This is the second of the oracles in 7:1-8:10, and needs to be understood in connection with the earlier oracle of vv. 3-9 (discussed in the previous note), and in the context of the larger section 6:1-9:6 (cf. the prior notes on 6:1-13).
Indeed, verses 10-17, are presented in the narrative as a continuation of the oracle in vv. 3-9. This is clear from the narrative introduction in verses 10-12:
“And YHWH continued to speak to Aµaz, saying: “‘Ask for you(rself) a sign from YHWH your God—made deep (as) Sheol or made high (as) from above [i.e. the sky]’. And Aµaz said, ‘I will not ask and will not test YHWH.'”
The apparent expression of trust by Ahaz (v. 12) relates back to the exhortation (and warning) that frames the prior oracle (vv. 4, 9b). However, even though Ahaz will not ask for a sign (toa) from God, the prophet proceeds to give him a sign anyway. It is, of course, possible to read Ahaz’ response as a display of false humility, as a pious front to cover what is really a lack of trust. Isaiah’s harsh response in v. 13 would seem to confirm this view of Ahaz:
“And he said, ‘Hear, now, O house of David: Is it a small (matter) for you to weary men, that you would weary also my Mighty (One)?'”
As in verse 2, Ahaz is referred to as the “house of David,” since he represents the royal court as a whole. Yet, the designation is also important because the oracle relates specifically to the “house of David” (that is, the kings of Judah), and the line of kingship that goes back to David. Eventually, this Judean royal tradition would play a central role in the development of Messianic thought and expectation. The sign given to Ahaz (and the Judean kingdom) follows in verse 14:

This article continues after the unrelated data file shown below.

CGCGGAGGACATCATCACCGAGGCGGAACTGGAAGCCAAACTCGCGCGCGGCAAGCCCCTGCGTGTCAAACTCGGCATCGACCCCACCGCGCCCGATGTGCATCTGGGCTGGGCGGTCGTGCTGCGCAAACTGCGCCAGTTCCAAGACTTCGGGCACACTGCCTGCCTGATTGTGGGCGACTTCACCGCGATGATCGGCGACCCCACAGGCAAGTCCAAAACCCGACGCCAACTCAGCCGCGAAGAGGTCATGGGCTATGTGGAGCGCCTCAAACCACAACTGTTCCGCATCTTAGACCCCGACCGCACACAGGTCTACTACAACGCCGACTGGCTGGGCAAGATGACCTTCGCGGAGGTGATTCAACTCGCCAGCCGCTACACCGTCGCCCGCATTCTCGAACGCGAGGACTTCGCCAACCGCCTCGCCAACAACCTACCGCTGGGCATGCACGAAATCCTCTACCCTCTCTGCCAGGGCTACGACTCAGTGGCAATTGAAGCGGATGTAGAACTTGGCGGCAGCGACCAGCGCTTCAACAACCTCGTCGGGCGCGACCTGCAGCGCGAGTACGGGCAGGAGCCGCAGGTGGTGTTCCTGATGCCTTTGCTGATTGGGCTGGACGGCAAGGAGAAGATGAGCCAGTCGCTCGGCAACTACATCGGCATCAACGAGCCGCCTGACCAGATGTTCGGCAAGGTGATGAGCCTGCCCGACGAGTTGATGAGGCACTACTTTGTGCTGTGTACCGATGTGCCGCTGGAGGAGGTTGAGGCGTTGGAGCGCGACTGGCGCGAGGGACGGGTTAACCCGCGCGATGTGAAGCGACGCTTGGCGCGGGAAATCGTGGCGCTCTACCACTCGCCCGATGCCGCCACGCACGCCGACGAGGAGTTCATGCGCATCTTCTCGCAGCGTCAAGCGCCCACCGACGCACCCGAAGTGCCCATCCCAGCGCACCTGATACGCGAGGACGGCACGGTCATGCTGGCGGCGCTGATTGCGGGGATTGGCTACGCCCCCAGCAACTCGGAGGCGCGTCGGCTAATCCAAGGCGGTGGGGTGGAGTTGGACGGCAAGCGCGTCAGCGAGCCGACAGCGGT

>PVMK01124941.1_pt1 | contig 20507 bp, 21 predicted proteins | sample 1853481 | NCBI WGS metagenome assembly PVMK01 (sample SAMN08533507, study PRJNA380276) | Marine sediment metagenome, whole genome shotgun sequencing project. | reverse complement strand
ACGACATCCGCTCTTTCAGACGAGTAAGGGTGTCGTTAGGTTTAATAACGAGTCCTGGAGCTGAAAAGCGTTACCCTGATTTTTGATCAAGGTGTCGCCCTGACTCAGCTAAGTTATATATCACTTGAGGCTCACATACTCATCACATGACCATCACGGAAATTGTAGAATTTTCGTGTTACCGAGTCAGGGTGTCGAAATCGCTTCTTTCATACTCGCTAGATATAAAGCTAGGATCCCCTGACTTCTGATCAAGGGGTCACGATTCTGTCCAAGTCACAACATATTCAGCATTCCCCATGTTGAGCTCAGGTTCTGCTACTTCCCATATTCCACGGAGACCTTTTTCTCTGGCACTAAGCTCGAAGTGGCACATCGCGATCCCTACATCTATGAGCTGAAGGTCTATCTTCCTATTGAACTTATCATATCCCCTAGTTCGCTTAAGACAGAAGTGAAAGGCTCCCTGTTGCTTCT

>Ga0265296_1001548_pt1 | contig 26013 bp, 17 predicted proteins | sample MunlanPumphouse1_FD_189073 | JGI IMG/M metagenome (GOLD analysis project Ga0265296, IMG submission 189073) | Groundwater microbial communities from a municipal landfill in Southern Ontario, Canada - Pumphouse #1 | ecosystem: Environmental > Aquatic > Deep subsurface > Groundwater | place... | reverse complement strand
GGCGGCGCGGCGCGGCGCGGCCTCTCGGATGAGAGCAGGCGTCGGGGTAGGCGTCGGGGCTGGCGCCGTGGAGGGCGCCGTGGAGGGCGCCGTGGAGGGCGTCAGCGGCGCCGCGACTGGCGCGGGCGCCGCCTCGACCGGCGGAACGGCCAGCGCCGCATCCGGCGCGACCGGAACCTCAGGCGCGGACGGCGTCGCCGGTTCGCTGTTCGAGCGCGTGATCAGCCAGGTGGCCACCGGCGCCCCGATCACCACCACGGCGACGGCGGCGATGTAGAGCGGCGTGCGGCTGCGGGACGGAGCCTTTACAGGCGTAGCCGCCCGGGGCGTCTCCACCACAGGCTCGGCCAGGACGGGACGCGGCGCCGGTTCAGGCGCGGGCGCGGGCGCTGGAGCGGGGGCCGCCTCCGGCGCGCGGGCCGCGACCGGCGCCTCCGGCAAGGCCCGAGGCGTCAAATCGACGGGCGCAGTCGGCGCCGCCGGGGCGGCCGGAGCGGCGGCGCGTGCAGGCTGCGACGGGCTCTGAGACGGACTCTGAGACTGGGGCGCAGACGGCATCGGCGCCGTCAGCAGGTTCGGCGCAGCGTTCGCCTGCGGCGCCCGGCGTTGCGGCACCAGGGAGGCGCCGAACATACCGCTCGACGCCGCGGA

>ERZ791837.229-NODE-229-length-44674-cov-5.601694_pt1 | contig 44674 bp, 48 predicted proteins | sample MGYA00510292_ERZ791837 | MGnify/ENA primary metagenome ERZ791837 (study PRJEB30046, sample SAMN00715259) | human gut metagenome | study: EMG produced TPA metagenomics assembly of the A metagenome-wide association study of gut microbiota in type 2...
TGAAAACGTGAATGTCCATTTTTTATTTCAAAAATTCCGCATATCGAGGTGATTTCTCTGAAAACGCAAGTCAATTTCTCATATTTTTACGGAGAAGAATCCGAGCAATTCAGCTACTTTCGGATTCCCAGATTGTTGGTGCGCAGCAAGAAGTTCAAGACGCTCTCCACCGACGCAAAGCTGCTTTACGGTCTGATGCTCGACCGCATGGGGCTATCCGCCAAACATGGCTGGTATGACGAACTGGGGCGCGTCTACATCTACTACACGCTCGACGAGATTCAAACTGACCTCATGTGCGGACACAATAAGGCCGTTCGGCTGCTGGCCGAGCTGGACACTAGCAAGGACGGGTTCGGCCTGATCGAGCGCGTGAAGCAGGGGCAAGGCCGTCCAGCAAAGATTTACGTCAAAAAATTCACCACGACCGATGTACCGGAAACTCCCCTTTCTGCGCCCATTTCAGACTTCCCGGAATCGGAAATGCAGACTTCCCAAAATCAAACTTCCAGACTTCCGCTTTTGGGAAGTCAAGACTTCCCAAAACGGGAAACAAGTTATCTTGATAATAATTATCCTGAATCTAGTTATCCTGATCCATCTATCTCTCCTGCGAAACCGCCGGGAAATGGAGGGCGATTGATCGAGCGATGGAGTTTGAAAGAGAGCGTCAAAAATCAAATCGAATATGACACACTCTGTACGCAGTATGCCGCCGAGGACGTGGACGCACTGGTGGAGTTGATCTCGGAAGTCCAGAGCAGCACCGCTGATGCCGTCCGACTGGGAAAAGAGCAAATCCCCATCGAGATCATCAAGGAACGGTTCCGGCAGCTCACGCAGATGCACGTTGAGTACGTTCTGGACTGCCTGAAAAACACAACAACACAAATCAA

“Thus (the) Lord himself will give for you a sign—See! the hm*l=u^ [±almâ] (becoming) pregnant will bear a son and (she) will call his name ‘God-with-us.'”
Note that I have translated the name la@ WnM*u! (±immanû °¢l), and have temporarily left untranslated the word hm*l=u^ (±almâ). This latter word has been variously translated “virgin” or “young girl”, etc.—a point of longstanding dispute and controversy, which I shall discuss in more detail in the next note.
Given the famous Christian use of this passage (esp. verse 14), it is worth nothing that, apart from the overall historical context, a number of details in the passage speak clearly against the child as a (messianic) figure coming only in the (distant) future:
- It is meant to be a sign for the “house of David” (that is, the kings of Judah) which they, and presumably Ahaz in particular, would be able to recognize (in their lifetime)—v. 11, 13-14.
- The use of the definite article (hm*l=u^h*, the ±almâ), would seem to indicate a woman already known to Isaiah and/or Ahaz—v. 14
- The interjection hN@h! (“see/behold!”), as well as the construction td#l#)yw+ hr*h* (verbal adjective + Qal participle) seem to imply an immediacy (i.e. “see! the ±almâ, being pregnant, is about to bear…”)
- The key temporal detail of the prophecy vv. 15-16, would seem to specify that within 2-3 years of the child’s birth, the main event will take place. This will be discussed further in the next note, but cf. also the discussion on the time indicator in vv. 8-9 of the previous oracle.
- The event so indicated has a two-fold reference:
a) The land of the ‘two kings’, which (currently) causes you dread, will be forsaken (“the land” primarily in reference to Aram-Damascus)—v. 16
b) YHWH will bring the king of Assyria (with special reference to judgment on the Northern Kingdom [“Ephraim”])—v. 17
This prediction was fulfilled, to large degree, in 732 B.C. (that is, within 2-3 years), with the fall of Damascus and the effective loss of much of the Northern kingdom (conquest of territory, deportations, installment of a puppet king, etc.)